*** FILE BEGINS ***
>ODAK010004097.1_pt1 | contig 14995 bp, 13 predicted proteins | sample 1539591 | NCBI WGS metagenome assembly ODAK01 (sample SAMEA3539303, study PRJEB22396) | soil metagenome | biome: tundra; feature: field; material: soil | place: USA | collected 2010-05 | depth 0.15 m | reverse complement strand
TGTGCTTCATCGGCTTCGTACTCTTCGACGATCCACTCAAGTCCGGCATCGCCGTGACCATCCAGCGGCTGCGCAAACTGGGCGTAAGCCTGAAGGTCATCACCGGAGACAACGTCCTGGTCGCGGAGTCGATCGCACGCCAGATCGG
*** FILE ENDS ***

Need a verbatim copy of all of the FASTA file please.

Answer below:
>ODAK010004097.1_pt1 | contig 14995 bp, 13 predicted proteins | sample 1539591 | NCBI WGS metagenome assembly ODAK01 (sample SAMEA3539303, study PRJEB22396) | soil metagenome | biome: tundra; feature: field; material: soil | place: USA | collected 2010-05 | depth 0.15 m | reverse complement strand
TGTGCTTCATCGGCTTCGTACTCTTCGACGATCCACTCAAGTCCGGCATCGCCGTGACCATCCAGCGGCTGCGCAAACTGGGCGTAAGCCTGAAGGTCATCACCGGAGACAACGTCCTGGTCGCGGAGTCGATCGCACGCCAGATCGG